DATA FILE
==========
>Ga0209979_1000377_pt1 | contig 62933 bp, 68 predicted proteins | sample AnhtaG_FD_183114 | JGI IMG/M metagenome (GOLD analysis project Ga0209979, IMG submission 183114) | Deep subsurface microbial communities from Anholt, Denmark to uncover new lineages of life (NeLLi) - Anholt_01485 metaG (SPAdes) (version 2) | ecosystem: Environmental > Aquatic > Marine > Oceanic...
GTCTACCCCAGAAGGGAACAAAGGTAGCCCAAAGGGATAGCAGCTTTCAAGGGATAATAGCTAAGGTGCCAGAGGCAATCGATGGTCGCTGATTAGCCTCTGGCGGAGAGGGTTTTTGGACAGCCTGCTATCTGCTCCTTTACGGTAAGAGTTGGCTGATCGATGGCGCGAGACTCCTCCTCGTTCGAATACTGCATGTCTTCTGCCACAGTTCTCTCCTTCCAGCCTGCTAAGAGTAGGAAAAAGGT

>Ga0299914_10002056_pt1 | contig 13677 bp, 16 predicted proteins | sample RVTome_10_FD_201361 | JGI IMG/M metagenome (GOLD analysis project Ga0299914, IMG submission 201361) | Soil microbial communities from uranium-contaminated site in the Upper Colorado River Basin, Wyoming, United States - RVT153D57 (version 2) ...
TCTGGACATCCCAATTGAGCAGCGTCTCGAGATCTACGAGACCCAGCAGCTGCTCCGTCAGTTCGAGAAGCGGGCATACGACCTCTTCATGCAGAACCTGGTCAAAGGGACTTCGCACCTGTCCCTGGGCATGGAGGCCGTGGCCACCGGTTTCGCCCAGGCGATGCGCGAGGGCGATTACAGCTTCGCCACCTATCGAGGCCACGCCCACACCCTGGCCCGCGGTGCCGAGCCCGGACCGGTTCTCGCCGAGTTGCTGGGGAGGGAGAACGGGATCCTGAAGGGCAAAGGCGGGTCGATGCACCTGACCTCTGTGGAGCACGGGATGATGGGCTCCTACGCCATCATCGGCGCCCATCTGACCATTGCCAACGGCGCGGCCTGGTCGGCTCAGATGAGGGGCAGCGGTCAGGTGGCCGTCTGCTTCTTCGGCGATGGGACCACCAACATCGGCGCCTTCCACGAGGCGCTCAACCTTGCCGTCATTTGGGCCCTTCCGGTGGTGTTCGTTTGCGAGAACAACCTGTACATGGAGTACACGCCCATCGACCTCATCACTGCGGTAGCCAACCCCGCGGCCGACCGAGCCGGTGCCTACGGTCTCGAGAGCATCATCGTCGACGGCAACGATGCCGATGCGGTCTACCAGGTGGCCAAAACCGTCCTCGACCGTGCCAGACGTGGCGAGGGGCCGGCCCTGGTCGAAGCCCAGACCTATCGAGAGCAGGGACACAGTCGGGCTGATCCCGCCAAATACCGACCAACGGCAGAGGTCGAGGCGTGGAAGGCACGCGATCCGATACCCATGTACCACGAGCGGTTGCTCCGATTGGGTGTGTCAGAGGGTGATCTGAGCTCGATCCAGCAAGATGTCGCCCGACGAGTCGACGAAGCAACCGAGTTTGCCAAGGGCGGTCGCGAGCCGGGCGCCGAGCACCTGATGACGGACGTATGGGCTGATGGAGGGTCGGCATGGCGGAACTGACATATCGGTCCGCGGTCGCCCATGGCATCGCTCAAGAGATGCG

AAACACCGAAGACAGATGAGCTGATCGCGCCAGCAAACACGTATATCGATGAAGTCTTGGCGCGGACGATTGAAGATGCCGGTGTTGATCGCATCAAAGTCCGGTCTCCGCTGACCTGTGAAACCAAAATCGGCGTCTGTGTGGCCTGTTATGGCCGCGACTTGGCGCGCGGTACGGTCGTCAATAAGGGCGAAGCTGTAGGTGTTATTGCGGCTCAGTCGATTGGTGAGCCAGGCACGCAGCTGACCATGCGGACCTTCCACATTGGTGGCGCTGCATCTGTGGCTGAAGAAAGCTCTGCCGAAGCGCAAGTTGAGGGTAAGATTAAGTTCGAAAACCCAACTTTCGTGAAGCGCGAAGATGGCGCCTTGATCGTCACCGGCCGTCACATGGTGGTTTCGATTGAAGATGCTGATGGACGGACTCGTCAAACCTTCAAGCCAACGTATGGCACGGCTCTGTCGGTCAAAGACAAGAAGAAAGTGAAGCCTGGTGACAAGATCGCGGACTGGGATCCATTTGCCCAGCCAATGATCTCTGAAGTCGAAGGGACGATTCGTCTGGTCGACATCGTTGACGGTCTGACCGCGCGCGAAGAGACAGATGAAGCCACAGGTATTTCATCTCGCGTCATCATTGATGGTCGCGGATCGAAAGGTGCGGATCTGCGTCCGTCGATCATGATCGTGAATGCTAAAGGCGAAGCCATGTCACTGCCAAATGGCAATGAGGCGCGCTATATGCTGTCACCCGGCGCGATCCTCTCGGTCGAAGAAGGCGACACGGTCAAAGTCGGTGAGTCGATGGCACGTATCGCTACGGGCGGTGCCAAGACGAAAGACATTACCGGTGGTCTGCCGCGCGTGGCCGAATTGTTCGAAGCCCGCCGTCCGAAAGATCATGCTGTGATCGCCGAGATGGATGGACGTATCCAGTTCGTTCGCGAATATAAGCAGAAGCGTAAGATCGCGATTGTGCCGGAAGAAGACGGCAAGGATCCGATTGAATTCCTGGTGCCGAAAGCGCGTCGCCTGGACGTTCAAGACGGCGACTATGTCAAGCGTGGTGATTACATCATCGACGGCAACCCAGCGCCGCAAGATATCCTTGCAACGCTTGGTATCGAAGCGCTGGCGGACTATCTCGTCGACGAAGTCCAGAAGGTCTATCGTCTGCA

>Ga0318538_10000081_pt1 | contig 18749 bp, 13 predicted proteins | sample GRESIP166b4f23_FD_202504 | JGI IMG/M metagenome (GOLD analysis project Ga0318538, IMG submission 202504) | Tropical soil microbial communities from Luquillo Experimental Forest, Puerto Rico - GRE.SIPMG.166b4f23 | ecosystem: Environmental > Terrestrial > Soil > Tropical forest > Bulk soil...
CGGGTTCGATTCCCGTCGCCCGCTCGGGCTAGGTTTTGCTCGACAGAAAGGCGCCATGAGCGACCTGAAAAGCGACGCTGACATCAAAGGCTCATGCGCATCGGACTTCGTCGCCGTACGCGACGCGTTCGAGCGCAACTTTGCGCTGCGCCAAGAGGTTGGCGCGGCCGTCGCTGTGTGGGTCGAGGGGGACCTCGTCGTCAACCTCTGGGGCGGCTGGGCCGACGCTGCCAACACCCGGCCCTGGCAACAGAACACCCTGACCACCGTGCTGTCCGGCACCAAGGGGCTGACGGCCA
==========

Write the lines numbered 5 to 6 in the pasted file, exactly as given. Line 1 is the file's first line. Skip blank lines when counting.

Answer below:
AAACACCGAAGACAGATGAGCTGATCGCGCCAGCAAACACGTATATCGATGAAGTCTTGGCGCGGACGATTGAAGATGCCGGTGTTGATCGCATCAAAGTCCGGTCTCCGCTGACCTGTGAAACCAAAATCGGCGTCTGTGTGGCCTGTTATGGCCGCGACTTGGCGCGCGGTACGGTCGTCAATAAGGGCGAAGCTGTAGGTGTTATTGCGGCTCAGTCGATTGGTGAGCCAGGCACGCAGCTGACCATGCGGACCTTCCACATTGGTGGCGCTGCATCTGTGGCTGAAGAAAGCTCTGCCGAAGCGCAAGTTGAGGGTAAGATTAAGTTCGAAAACCCAACTTTCGTGAAGCGCGAAGATGGCGCCTTGATCGTCACCGGCCGTCACATGGTGGTTTCGATTGAAGATGCTGATGGACGGACTCGTCAAACCTTCAAGCCAACGTATGGCACGGCTCTGTCGGTCAAAGACAAGAAGAAAGTGAAGCCTGGTGACAAGATCGCGGACTGGGATCCATTTGCCCAGCCAATGATCTCTGAAGTCGAAGGGACGATTCGTCTGGTCGACATCGTTGACGGTCTGACCGCGCGCGAAGAGACAGATGAAGCCACAGGTATTTCATCTCGCGTCATCATTGATGGTCGCGGATCGAAAGGTGCGGATCTGCGTCCGTCGATCATGATCGTGAATGCTAAAGGCGAAGCCATGTCACTGCCAAATGGCAATGAGGCGCGCTATATGCTGTCACCCGGCGCGATCCTCTCGGTCGAAGAAGGCGACACGGTCAAAGTCGGTGAGTCGATGGCACGTATCGCTACGGGCGGTGCCAAGACGAAAGACATTACCGGTGGTCTGCCGCGCGTGGCCGAATTGTTCGAAGCCCGCCGTCCGAAAGATCATGCTGTGATCGCCGAGATGGATGGACGTATCCAGTTCGTTCGCGAATATAAGCAGAAGCGTAAGATCGCGATTGTGCCGGAAGAAGACGGCAAGGATCCGATTGAATTCCTGGTGCCGAAAGCGCGTCGCCTGGACGTTCAAGACGGCGACTATGTCAAGCGTGGTGATTACATCATCGACGGCAACCCAGCGCCGCAAGATATCCTTGCAACGCTTGGTATCGAAGCGCTGGCGGACTATCTCGTCGACGAAGTCCAGAAGGTCTATCGTCTGCA

>Ga0318538_10000081_pt1 | contig 18749 bp, 13 predicted proteins | sample GRESIP166b4f23_FD_202504 | JGI IMG/M metagenome (GOLD analysis project Ga0318538, IMG submission 202504) | Tropical soil microbial communities from Luquillo Experimental Forest, Puerto Rico - GRE.SIPMG.166b4f23 | ecosystem: Environmental > Terrestrial > Soil > Tropical forest > Bulk soil...